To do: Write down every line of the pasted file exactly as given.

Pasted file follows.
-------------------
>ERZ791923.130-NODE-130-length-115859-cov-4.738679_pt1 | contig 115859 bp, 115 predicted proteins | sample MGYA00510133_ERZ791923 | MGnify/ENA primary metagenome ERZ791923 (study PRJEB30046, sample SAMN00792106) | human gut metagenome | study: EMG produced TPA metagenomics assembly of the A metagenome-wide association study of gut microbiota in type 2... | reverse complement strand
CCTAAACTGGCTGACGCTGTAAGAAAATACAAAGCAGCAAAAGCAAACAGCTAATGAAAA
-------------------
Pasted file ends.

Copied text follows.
>ERZ791923.130-NODE-130-length-115859-cov-4.738679_pt1 | contig 115859 bp, 115 predicted proteins | sample MGYA00510133_ERZ791923 | MGnify/ENA primary metagenome ERZ791923 (study PRJEB30046, sample SAMN00792106) | human gut metagenome | study: EMG produced TPA metagenomics assembly of the A metagenome-wide association study of gut microbiota in type 2... | reverse complement strand
CCTAAACTGGCTGACGCTGTAAGAAAATACAAAGCAGCAAAAGCAAACAGCTAATGAAAA